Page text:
Civil and Human Rights

Party Fever

By Mumia Abu-Jamal

As midterm elections approach, we see dire warnings of coming political apocalypse if Republicans sweep into power in Congress.

The recent October 2, “One Nation” demonstration in Washington, DC, built by labor unions, civil rights groups, women’s groups and the like, was essentially a rally supporting the Democratic Party, even though anger and alienation against the party is widespread.

So, support isn’t as much for the Democrats, as it is against the Republicans.

This is the politics of fear: “Don’t vote for me, just vote against the other guy!” In a sense, these are the dynamics around which politics revolve.

Yet, while it’s true that the Republicans represent much of the right wing, it’s not true that the Democrats are representative of the left.

The reasons are various, but can be summarized thus; in the Monthly Review of 1986, Arthur, K. Davis wrote, in the article “Decline and Fall”:

“Today there is no Left in the United States. There are only left wing splinters with no apparent prospect of gaining a mass following. In nearly every other Western industrial nation, the political spectrum includes Right, Center, and Left elements—this is the usual state of affairs in late modern capitalist societies. Socialist or Communist parties, or both, are part of the social landscape in West Germany, France, Italy, England. Even Canada has a small but influential social democratic party.”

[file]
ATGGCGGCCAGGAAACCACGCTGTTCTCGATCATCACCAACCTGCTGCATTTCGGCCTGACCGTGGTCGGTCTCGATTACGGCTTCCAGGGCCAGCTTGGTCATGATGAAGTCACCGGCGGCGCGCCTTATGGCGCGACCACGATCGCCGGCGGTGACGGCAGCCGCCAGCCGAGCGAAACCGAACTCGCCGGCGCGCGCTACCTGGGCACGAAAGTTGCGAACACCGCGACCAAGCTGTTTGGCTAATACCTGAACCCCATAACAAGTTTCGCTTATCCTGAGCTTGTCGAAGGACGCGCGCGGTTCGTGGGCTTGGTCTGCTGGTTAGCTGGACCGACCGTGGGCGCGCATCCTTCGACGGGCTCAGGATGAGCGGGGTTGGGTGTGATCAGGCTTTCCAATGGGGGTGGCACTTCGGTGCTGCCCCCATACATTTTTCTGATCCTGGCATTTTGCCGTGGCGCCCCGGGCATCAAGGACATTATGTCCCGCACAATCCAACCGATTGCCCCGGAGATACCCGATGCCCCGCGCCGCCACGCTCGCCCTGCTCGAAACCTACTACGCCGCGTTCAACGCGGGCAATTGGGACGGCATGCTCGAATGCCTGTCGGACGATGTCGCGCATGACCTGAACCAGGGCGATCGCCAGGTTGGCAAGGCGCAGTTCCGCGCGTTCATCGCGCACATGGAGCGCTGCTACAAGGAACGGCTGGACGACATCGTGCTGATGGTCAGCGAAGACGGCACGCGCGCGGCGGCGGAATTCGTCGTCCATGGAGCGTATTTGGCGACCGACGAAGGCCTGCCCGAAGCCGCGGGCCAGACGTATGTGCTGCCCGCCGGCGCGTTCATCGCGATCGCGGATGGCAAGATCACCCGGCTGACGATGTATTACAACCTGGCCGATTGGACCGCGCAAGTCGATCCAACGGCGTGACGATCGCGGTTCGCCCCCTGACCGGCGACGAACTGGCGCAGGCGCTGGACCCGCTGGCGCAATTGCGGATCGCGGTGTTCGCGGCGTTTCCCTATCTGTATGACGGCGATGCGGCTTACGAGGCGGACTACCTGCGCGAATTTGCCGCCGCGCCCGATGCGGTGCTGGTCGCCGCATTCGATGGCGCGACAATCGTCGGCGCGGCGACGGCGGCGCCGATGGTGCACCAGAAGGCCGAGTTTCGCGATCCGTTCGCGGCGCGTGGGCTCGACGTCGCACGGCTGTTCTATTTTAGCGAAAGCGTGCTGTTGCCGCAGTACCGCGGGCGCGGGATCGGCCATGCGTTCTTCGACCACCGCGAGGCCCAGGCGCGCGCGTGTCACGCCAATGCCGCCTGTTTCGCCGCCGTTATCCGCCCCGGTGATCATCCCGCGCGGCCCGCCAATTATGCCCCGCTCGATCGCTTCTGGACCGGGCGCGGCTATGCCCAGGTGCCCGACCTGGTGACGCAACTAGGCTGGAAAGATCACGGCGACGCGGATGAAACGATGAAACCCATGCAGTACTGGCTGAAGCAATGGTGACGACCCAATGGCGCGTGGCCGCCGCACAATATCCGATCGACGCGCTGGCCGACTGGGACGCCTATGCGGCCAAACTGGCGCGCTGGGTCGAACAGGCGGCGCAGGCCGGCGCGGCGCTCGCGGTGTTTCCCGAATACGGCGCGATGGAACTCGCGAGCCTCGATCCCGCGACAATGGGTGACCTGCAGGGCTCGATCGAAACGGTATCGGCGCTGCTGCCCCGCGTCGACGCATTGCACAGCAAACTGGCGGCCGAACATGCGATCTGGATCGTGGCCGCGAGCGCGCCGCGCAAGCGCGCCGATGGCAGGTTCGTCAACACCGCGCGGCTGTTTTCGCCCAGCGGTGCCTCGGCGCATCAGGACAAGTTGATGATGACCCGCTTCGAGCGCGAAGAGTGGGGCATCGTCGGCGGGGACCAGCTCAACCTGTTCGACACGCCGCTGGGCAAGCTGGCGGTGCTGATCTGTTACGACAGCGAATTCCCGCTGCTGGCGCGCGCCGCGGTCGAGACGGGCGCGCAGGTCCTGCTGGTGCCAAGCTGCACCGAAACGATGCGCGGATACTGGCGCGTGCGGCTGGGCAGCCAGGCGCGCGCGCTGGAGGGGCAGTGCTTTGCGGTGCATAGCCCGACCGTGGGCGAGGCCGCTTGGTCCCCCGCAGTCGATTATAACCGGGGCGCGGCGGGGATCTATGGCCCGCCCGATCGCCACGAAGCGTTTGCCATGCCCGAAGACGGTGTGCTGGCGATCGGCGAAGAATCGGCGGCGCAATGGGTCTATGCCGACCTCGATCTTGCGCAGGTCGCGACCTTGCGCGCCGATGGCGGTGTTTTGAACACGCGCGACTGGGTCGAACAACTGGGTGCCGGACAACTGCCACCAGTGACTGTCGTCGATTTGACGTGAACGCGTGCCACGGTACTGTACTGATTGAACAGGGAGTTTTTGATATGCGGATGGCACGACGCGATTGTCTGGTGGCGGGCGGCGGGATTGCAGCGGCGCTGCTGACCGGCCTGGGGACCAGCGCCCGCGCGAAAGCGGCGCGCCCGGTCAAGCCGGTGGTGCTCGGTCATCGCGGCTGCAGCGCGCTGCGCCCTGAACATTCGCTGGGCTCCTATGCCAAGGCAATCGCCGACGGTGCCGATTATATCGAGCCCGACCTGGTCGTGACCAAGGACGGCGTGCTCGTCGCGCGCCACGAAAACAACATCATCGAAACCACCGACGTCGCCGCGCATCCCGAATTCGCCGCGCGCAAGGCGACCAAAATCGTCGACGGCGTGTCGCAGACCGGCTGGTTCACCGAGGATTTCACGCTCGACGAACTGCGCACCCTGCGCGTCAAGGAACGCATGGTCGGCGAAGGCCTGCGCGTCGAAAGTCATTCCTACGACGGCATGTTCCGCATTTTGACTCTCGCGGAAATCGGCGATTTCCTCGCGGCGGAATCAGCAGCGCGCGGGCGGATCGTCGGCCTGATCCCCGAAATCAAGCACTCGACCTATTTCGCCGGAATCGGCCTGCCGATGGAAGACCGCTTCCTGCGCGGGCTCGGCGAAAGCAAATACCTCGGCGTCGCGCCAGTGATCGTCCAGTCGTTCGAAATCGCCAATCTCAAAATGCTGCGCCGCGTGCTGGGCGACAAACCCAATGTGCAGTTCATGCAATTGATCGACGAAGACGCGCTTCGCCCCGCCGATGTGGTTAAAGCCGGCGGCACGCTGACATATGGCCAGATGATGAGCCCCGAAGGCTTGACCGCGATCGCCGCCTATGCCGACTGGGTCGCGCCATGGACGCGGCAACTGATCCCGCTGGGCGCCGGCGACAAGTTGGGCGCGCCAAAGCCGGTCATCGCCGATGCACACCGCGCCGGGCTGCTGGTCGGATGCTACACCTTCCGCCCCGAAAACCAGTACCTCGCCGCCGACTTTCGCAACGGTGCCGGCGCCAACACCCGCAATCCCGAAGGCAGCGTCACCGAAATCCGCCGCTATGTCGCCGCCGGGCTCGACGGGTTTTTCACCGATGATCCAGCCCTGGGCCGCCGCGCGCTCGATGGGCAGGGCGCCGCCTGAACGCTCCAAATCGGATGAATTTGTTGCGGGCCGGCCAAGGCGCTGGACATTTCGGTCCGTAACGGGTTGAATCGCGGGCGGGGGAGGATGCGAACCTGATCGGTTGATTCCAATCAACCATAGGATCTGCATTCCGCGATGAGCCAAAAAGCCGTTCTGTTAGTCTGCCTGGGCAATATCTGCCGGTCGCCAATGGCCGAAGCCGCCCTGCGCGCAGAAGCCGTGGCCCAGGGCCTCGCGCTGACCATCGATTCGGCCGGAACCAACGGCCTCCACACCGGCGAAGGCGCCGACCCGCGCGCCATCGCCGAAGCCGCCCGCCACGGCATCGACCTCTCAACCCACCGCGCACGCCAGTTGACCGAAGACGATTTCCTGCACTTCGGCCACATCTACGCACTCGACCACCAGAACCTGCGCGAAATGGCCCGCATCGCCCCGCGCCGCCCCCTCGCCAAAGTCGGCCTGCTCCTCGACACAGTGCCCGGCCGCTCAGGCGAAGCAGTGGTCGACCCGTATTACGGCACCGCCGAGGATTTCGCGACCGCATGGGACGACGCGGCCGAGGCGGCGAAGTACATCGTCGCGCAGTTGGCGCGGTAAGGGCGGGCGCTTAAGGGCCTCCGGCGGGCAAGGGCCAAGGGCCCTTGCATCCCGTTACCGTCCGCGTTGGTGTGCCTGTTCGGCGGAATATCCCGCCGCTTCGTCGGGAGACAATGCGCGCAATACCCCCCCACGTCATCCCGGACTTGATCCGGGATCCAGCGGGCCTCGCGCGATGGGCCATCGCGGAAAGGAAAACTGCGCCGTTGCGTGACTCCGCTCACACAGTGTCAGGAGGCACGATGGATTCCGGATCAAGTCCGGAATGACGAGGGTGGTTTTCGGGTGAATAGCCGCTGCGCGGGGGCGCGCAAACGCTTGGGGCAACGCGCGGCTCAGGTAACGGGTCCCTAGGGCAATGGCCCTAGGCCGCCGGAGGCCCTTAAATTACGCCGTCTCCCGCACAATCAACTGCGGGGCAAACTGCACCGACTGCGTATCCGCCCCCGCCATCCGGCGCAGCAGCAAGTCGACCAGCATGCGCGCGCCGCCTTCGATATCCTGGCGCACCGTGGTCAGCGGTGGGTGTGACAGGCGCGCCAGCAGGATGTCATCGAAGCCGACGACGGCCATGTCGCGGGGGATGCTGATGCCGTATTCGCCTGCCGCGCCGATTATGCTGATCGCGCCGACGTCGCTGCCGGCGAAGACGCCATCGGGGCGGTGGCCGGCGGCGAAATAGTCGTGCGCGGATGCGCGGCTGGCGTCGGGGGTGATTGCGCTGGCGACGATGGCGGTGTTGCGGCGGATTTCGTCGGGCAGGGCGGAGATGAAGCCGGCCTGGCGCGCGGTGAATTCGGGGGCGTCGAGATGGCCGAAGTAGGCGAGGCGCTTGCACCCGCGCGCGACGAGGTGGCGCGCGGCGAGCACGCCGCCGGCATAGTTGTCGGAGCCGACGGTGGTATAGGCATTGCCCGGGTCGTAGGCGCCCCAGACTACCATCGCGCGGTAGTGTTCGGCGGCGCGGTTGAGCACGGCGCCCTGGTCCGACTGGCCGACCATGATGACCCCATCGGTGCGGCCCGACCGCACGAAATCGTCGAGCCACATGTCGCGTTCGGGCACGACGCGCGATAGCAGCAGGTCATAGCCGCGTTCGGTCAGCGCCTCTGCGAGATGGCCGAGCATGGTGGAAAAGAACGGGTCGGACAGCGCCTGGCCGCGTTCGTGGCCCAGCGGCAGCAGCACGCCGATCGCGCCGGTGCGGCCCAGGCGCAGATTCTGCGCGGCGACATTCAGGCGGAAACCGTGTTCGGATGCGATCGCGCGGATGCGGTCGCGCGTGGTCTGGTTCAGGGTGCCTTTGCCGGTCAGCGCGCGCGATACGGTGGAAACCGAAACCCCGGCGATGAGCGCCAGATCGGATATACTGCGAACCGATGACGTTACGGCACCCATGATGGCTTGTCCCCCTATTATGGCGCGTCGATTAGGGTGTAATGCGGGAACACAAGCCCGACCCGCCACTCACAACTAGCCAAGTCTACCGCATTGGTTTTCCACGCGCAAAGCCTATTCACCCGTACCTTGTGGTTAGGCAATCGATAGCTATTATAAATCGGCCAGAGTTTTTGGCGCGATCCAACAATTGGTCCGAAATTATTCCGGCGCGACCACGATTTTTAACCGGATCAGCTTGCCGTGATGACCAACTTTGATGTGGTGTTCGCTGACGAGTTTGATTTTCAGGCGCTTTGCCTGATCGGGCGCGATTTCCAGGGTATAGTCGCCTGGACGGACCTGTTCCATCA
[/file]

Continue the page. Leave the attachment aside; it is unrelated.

Davis goes on to describe the U.S. political system as a Right to Center machine, in which both major parties are conservative—one slightly less so. And while the system may provide occasional concessions or even reforms, the vast majority of the electorate has no meaningful exposure to true Left ideas, which are not represented in the governing structure.

Davis wrote these ideas 50 years ago, and they still possess a certain resonance—if not more so.

Truth is, the winds of government have been blowing rightward for years. Today’s Republicans are so rightwing that they make their predecessors of only 30-years-ago look like liberals (in point of fact, quite a few of them were.) And today’s liberals would’ve constituted yesterday’s right wing.

And the Left is left—out in the cold.

The vast majority of Americans bitterly opposed the Iraq War, and expressed it through the biggest antiwar demonstration in generations. When the war went on anyway, and plunged the region into disaster, strong forces here hewed to the electoral option. A big slice of that social force voted for Senator Barack Obama (D.IL), anticipating an antiwar president.

What they got was more bombings, more troops and more militarism in support of the kleptocratic puppets in Baghad and Kabul.

If they feel uninspired for the midterms, who can blame them?

[Source: Davis, Arthur, K., “Decline and Fall”, Monthly Review, Oct. 19, 1960; repr.: ”Fifty Years Ago,” Monthly Review, October 2010, {vol.62:No. 5}, p.17], October 3, 2010